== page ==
The 2023-24 lineup

On October 10, 2023, the Coachella Valley Firebirds reassigned eight players to the Kansas City Mavericks of the ECHL, including 2022 7th round draft pick Kyle Jackson. This brought some clarity to the team’s initial roster, which stands at 27 players:

The team rotated the lines and pairs in their only preseason outing on October 8, 2023, so we don’t have a great sense of precisely how these players will fit together when the team takes the ice on Friday night. 

Last season we often saw Kole Lind and captain Max McCormick skating together on a top line (often centered by the departed Alex True). I wouldn’t expect that change. Andrew Poturalski and Cameron Hughes were also stalwarts in the top-six, and I’d expect that to continue as well. On the blue line, the team’s top two left-shot defenseman return in Gustav Olofsson and Ryker Evans, but there has been some shuffling on the right side.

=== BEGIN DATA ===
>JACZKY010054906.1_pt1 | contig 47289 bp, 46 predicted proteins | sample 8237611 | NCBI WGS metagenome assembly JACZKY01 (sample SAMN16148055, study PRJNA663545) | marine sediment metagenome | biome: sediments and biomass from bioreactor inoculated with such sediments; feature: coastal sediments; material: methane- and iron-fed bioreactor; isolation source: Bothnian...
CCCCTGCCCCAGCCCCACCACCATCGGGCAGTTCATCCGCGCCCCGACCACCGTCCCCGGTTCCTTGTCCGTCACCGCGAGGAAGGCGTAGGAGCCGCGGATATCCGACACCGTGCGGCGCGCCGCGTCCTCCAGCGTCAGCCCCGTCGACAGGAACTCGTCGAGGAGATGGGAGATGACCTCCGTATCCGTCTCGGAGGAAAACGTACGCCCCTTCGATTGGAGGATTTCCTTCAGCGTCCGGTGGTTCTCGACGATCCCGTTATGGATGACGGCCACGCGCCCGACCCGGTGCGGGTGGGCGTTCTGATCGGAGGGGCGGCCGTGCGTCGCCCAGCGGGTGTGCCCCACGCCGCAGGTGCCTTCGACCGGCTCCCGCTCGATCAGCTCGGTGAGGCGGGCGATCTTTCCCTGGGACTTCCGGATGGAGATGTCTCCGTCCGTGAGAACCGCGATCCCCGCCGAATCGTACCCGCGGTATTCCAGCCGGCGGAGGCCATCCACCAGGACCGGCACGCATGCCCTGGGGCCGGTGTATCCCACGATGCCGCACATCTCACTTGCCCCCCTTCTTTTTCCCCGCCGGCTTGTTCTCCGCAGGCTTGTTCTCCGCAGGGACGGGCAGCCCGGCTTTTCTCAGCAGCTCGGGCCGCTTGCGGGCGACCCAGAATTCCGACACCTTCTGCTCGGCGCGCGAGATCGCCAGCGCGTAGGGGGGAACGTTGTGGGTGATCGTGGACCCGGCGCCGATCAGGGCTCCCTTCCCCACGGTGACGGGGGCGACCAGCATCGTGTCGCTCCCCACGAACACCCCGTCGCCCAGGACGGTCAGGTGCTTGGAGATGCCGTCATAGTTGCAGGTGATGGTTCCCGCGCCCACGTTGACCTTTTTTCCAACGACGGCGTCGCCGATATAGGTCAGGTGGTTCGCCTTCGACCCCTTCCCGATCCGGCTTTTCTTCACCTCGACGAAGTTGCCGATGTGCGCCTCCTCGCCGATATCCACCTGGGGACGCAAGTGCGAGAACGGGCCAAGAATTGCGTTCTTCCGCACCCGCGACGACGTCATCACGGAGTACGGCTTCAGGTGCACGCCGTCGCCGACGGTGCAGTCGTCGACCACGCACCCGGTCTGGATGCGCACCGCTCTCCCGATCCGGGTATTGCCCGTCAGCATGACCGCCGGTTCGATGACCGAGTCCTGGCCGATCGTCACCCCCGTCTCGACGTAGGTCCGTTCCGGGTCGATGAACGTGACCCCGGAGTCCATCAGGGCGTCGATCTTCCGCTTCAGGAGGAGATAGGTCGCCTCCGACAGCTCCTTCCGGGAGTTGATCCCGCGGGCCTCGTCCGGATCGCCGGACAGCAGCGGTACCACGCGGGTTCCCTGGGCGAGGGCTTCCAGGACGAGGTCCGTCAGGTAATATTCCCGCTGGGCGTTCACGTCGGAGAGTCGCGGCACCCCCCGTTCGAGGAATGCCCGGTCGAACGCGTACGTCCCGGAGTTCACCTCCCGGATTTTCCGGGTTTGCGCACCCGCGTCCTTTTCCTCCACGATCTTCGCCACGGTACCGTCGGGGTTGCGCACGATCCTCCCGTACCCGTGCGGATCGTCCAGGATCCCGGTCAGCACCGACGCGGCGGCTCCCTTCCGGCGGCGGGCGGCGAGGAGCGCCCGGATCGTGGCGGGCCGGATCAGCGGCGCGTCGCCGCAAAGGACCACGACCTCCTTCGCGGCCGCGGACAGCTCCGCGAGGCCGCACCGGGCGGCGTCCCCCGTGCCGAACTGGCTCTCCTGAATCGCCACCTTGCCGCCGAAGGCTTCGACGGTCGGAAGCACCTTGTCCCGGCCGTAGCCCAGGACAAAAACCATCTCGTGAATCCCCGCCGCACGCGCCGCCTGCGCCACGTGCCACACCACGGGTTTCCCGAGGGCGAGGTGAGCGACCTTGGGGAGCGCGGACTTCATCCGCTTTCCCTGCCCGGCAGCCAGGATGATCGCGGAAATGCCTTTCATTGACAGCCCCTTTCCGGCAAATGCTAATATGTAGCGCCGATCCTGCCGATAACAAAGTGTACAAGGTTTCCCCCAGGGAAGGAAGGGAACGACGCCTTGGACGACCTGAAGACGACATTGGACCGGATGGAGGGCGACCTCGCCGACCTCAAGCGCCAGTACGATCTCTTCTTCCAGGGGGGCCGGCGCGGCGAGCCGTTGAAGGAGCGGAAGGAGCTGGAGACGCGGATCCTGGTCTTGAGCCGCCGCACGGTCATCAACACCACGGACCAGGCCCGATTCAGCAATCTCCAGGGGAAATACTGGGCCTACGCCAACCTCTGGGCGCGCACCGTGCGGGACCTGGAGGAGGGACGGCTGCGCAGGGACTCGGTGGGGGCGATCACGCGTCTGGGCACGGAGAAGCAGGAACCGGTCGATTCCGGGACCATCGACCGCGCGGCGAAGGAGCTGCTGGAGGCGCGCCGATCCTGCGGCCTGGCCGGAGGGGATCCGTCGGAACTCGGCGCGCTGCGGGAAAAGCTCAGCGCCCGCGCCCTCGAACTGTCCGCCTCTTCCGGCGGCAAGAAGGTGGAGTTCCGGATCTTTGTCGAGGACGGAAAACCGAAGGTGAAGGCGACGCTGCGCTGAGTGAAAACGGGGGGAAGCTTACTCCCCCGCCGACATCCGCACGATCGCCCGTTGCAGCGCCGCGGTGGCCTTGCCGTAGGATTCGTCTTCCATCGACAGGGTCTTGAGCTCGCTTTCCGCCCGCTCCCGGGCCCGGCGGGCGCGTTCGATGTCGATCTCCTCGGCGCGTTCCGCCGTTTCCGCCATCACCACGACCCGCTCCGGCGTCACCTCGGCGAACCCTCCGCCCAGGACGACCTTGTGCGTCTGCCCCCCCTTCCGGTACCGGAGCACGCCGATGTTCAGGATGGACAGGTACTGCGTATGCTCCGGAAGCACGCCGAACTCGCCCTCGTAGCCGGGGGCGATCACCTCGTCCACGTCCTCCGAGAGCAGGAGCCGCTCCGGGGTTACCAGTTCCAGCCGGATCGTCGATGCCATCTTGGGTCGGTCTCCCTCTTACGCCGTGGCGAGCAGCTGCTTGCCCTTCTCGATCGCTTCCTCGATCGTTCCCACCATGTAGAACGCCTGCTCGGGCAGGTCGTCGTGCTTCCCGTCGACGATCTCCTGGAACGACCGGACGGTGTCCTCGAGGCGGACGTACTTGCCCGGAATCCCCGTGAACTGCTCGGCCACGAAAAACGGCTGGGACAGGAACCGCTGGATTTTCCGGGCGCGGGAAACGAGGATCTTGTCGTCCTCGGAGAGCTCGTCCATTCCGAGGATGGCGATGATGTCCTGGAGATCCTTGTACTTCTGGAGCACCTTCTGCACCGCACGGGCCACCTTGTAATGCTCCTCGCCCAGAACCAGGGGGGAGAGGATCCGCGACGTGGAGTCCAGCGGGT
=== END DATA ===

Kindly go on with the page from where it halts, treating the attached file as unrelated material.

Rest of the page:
Without the benefit of being at practice or the preseason games, here is a guess (and I emphasize guess) at a lineup the team could deploy Friday night:

If the team holds out Shore or Hayden based on the injury situation in Seattle, I’d expect one of Robertson or Melanson to draw in.

Having shared this guesswork, I’ll also caution against overreacting to a veteran-heavy opening night lineup if Robertson, Melanson, or Ottavainen aren’t in there, for example. The team did not have much preseason ice time, particularly after the team’s first exhibition was canceled due to a power outage. After the Friday night opener, the team does not have another regular season game for eight days. This leaves ample runway for the Firebirds to practice and evaluate its group of young players before game number two.